Whether they have an ATO or not, FedRAMP needs a “security assessment package” from the CSP. This documents which controls are in place, what category of protection they’re shooting for under FIPS-199, and how they satisfy the FedRAMP requirements. This is similar to the FISMA documentation that’s already required for on-premise IT systems. If the CSP is already in use at an agency, this is mostly (hopefully) a repackaging of the documentation they already created.
The package is comprised of a system security plan (SSP), and a security assesment report (SAR). The SSP says what the CSP is doing, and the SAR says how well they’re doing it. If you’re familiar with the Common Criteria process, the SSP is like the security target and the SAR is like the lab report.
Speaking of labs, the CSP has hopefully contracted with a 3PAO by this point. Like the labs in the Common Criteria and FIPS certification processes, you can expect that the 3PAOs will work with the CSPs to determine what’s possible and what’s not, so the CSP is putting its best foot forward with the JAB.
The package is then reviewed by the 3PAO. Once the 3PAO approves, either an agency or a CSP can submit the package to the JAB for a security assessment. Because everything goes back to FISMA, the assessment is based on the NIST SP 800-37 process.
The JAB is responsible for its queue of package submissions. They determine the priority they give to a particular package, and will give preferential treatment to CSPs who are already in use and have an agency authorization. If everything’s in order, the JAB gives the CSP a FedRAMP Provisional Authorization.
With the provisional authorization in hand, the cloud can now be used by other agencies. If an agency wants to use the CSP, they can find the Provisional Authorization in the FedRAMP repository and say: “I’m going to do what that other guy did.” An agency can refer to the provisional authorization and add additional controls or requirements on top to grant the CSP an ATO. Note that the agency must still issue an ATO; as “mrfisma” puts it in the comments below, “any agency system owner who thinks they can completely outsource their FISMA compliance obligations by going to the cloud is mistaken.”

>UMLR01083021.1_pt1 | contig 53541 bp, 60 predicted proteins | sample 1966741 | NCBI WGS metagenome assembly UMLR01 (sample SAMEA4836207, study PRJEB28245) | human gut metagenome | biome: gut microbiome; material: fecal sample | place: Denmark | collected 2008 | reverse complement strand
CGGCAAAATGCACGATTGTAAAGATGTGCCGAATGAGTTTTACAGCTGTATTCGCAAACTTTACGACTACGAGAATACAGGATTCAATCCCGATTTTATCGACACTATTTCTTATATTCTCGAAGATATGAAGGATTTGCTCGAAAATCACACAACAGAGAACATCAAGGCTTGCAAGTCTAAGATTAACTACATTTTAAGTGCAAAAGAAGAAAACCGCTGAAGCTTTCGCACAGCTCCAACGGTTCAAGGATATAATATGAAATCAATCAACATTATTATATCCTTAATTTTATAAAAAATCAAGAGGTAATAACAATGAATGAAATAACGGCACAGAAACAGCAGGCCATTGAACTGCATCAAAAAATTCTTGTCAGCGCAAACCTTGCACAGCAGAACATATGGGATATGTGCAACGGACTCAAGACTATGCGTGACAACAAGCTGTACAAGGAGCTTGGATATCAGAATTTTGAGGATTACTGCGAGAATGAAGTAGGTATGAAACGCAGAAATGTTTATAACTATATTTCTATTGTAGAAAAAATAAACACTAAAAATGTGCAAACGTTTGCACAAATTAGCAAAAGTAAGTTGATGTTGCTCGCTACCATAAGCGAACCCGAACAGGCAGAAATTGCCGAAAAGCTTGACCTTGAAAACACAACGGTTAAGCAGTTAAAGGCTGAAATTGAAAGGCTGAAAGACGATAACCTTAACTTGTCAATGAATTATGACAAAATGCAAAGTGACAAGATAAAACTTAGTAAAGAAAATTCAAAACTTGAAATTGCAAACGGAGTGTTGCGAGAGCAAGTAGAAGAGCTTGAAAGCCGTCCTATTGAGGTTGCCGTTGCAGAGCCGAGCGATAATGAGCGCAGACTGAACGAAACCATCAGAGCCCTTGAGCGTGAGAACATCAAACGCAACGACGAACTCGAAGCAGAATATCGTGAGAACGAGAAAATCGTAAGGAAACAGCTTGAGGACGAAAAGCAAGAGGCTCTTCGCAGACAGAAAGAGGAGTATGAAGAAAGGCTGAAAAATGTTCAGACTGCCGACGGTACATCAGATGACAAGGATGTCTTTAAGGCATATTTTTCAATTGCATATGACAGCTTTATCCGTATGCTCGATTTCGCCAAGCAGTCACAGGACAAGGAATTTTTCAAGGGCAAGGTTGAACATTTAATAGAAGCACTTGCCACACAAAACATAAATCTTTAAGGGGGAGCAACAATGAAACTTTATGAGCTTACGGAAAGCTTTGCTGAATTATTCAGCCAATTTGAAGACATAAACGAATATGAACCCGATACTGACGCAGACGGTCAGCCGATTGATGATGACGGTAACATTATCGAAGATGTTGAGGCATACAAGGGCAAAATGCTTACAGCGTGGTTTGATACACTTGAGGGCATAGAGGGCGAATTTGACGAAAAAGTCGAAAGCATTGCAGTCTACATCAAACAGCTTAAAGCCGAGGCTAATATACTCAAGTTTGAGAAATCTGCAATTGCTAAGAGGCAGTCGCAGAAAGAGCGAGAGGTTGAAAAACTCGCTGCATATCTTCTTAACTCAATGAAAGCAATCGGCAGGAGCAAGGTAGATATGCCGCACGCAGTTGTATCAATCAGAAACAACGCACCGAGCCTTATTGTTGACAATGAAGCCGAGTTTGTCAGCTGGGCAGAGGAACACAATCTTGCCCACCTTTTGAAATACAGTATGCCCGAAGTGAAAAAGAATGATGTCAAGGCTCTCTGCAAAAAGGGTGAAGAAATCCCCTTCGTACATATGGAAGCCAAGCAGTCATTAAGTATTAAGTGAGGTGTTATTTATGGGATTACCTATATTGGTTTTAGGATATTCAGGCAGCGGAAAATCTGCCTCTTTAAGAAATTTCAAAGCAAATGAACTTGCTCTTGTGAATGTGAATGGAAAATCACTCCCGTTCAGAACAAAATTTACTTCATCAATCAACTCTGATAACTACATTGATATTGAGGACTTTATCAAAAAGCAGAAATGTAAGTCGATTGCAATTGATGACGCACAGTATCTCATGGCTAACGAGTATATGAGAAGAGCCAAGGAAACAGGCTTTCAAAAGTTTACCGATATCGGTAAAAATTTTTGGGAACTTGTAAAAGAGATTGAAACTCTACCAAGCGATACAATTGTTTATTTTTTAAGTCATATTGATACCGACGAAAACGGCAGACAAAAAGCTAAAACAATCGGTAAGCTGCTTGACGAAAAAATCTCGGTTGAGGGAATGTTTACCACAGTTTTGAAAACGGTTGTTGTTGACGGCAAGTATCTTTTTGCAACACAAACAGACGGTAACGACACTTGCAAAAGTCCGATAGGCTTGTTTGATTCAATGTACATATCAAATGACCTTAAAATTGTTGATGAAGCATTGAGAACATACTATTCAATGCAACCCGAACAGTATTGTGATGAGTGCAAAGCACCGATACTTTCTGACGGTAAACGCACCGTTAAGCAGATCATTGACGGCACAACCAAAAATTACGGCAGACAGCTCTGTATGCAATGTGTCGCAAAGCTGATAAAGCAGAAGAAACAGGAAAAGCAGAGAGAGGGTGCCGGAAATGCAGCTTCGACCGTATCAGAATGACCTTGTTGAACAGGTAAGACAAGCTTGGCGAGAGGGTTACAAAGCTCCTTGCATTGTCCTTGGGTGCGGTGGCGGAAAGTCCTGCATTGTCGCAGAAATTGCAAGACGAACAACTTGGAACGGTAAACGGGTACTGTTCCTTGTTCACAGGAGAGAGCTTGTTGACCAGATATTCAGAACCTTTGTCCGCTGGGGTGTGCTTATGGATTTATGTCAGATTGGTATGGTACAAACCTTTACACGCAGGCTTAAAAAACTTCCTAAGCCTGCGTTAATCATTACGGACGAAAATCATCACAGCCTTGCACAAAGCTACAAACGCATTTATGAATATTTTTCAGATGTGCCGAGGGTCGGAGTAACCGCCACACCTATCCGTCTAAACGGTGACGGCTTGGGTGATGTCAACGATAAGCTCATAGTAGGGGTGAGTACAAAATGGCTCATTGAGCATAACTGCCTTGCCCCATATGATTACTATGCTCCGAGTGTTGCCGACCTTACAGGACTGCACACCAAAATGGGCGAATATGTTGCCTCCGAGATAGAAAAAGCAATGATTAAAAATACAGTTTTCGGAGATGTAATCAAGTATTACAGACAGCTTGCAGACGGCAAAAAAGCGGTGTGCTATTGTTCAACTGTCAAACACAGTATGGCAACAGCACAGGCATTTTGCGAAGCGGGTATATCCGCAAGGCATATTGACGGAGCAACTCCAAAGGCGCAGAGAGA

Once a CSP has a provisional authorization in the FedRAMP repository, they’re subject to an ongoing assessment and authorization process administered by the FedRAMP Program Office and DHS. They’ll be audited annually by their 3PAO. They’re on the hook for setting up an automated feed that allows FedRAMP and DHS to get real-time information for some key controls. They also have to follow OMB M-07-16 and NIST Special Publication 800-61 to cooperate with the government on incident response.
The whole time, FedRAMP is watching the CSP during this time to determine how things are working out. If they’re unhappy, they may revoke the provisional authorization.
Just kidding! There is none. Remember, only agencies can grant authorizations under FISMA, so the best FedRAMP can do is provide a provisional authorization, which the agencies can use to grant an ATO more quickly.
So FedRAMP obviously can’t put all of this in place tomorrow, so they have a roadmap. I’ll just paste the diagram here for now, it’s pretty self-explanatory.
[The diagrams in the post come from the FedRAMP CONOPS document.]
[Updated 5 March 2012 to incorporate some excellent feedback from mrfisma, which you can find in the comments below.]